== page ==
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Jim Collins' view of ideology --
The organization's ideology and envisioned future make up the fundamental purpose of the organization.

An organization's ideology is made up of its values and the fundamental reason for being pursued in line with those values. It is the foundation for the culture, identity, and strategies of the organization. The ideology is reflected in the decisions made. It is an invisible hand governing the organization. Ideology is identity, thus the destiny of the organization. The ideology is what fulfills the need of people to be part of something good and positive that is bigger than themselves.

Ideology is the unchanging element of purpose. Everything else in the organization is subject to change based on the needs of the organization to change its behavior in order to achieve and sustain a competitive advantage. Even the envisioned future changes as the organization makes progress towards the ambitious goals and achieving the vision. With everything else in the business model subject to change, the ideology is the one point of stability, the creator of identity, thus the glue that holds the members of the organization together and the reminder that the business has an overriding idealistic purpose to be pursued indefinitely.

See Jim Collins, 1996 for an in depth discussion.

Stacey's view of ideology as part of responsive processes (Stacey, 2007, pp 347-348) --
Norms and values together form ideology --

In complex responsive processes terms, values are themes organizing the experience of being together in a voluntary compelling, ethical manner, while norms are themes of being together in an obligatory, restrictive way. Furthermore, in complex responsive process terms, norms and values constitute a paradox. When humans interact, they enable and constrain each other at the same time. It is the actions of human bodies that enable and constrain. However, in their ongoing negotiation of these enabling-constraining actions, all are taking the attitude of others, specifically and in a generalised/idealised way. In other words, they are continually negotiating the evaluations of their actions. The criteria for evaluation are at the same time both obligatory restrictions, taking the form of what they ought and ought not to do (norms), and voluntary compulsions, taking the form of what they are judging it good to do (values). The evaluative themes forming and being formed by human interaction are norms and values at the same time, together constituting ideology.

Ideological spectrum, fascism to anarchy --
Ideology can be thought of as an imaginative 'whole' that is simultaneously the obligatory restriction of the norm and the voluntary compulsion of value, constituting the evaluative criteria for the choice of actions. As such it is largely habitual and so unconscious processes of self and social at the same time. If people in a group rigidly apply the ideological 'whole' to their interactions in all specific, contingent situations they co-create fascist power relations and cults which can easily be taken over by collective ecstasies. The result is to alienate people from their ordinary everyday experience and so create a false consciousness. Alternatively, if the ideological `whole' is so fragmented that there is little generalised/idealised tendency to act, then people will be interacting in ways that are almost entirely contingent on the situation, resulting in anarchy. Usually, however, people particularise/functionalise some ideological wholes in contingent situations and this is essentially a conflicts process of negating the 'whole', which always involves critical reflection.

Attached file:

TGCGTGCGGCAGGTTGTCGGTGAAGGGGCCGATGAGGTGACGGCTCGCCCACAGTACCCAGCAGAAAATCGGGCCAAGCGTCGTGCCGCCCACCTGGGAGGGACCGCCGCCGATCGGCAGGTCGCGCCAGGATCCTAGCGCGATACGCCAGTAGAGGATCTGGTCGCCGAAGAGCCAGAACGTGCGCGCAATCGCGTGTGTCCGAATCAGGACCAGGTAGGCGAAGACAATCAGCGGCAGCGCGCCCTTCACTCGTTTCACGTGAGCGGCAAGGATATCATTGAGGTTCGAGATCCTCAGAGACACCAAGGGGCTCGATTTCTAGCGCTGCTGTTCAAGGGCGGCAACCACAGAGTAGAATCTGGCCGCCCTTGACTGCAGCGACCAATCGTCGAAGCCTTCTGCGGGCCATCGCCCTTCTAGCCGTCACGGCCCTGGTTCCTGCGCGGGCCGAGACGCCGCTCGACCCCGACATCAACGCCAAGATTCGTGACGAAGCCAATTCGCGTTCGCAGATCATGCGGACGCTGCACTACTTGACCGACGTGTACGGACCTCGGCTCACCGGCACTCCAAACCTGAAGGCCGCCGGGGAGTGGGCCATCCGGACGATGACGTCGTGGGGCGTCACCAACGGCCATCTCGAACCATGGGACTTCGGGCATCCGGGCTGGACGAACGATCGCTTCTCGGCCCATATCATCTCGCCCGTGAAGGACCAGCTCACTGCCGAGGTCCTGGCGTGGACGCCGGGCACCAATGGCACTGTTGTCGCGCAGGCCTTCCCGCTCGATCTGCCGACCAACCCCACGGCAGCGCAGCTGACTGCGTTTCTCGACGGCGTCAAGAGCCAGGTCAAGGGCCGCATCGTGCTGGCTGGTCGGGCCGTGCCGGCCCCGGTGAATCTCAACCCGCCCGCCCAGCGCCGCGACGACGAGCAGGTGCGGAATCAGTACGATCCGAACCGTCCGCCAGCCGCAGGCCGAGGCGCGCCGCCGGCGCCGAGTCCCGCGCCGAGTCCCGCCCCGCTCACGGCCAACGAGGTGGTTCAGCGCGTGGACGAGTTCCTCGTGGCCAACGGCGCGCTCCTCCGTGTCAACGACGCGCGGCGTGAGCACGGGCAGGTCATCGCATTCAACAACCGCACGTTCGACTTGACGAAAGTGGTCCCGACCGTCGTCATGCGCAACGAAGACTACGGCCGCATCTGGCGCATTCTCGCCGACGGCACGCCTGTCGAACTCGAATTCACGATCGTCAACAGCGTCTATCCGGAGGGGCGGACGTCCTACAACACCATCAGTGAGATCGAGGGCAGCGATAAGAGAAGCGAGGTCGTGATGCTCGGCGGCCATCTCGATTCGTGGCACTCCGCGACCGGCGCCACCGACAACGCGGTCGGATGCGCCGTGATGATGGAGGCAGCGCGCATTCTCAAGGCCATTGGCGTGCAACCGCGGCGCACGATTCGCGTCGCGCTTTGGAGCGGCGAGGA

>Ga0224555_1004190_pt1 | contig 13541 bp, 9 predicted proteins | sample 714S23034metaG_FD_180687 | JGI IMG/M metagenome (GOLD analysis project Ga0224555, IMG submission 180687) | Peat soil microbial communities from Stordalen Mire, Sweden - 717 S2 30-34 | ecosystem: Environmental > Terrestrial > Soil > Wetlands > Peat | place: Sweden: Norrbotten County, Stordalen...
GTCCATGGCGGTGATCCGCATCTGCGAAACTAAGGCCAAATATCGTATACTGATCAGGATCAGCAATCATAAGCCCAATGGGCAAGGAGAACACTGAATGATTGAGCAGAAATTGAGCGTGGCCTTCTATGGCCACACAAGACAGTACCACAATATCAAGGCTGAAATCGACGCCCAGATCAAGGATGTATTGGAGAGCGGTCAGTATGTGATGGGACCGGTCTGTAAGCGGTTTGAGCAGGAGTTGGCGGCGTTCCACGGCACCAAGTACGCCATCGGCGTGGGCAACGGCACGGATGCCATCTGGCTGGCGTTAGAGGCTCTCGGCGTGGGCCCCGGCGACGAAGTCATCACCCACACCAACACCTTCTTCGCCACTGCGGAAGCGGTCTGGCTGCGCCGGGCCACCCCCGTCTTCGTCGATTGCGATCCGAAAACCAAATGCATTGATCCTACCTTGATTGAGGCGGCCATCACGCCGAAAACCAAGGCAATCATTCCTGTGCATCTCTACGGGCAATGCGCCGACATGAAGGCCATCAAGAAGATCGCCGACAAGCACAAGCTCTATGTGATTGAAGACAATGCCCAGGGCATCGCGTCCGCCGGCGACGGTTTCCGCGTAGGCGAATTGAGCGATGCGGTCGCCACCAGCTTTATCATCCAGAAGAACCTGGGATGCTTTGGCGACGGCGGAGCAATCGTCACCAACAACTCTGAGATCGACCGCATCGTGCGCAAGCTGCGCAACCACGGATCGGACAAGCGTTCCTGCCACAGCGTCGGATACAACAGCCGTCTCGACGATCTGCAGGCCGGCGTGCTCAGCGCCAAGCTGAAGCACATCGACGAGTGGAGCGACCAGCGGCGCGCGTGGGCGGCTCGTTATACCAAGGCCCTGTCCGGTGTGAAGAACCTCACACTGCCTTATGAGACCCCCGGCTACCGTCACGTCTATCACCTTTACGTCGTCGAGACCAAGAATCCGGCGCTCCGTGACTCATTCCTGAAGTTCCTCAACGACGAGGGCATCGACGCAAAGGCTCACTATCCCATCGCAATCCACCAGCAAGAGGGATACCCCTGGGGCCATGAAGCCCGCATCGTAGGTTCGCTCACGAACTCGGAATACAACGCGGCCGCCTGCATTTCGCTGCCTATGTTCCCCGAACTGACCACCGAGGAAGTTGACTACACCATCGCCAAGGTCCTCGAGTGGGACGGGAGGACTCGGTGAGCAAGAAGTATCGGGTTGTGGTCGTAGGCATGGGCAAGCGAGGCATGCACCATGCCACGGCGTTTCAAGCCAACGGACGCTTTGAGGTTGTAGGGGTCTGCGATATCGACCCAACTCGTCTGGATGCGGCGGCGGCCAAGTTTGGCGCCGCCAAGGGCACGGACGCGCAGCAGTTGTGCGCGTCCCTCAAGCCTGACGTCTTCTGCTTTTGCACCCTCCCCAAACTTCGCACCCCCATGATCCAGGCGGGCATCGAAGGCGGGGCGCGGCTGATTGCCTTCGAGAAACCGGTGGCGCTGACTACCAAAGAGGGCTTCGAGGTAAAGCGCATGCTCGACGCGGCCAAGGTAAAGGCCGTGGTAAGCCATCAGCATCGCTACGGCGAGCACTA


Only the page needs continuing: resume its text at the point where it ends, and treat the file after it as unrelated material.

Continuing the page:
'Anything goes' is impossible --
From a complex responsive processes perspective, there are no universals outside of human interaction, but this does not mean that norms and values are purely relative in an 'anything goes' kind of way because generalisations and idealisations can only be found in their particularisation in specific interactive situations. This always involves negotiation of conflict; power relating, in which 'anything goes' is impossible.

Norms and values as aspects of ideological themes --
From a complex responsive processes perspective, desires, values and norms are all understood to be particular narrative and propositional themes emerging in interaction and at the same time patterning that interaction. Norms are constraining aspects of themes, providing criteria for judging desires and actions. Emotions, such as shame and fear of punishment or exclusion, provide the main constraining force. Values, on the other hand, are highly motivating aspects of themes that arise in particularly intense collective and individual experience, involving imagination and idealization, serving as the basis for evaluating and justifying desires and actions as well as the norms constraining them. Emotions such as altruism, gratitude, humility self-worth, guilt and outrage provide the attractive, compelling force of value experiences. For each person, these intense value experiences are particularly linked to interactions over a life history with important others, such as parents, who are a perceived to enact values ascribed to them. These important others cannot unilaterally prescribe such values because they emerge in the relationship.

Ideology, basis for action choices --
However, while the separation of values and norms is an aid to understanding, it is an abstraction from lived, practical experience in which norms and values are inseparable aspects of the evaluative themes, the ideologies, which are the basis of our choices of actions.

Ideology's role in organization membership and preserving power differentials --
See communicative interaction for ideology's role in organization membership and preserving power differentials.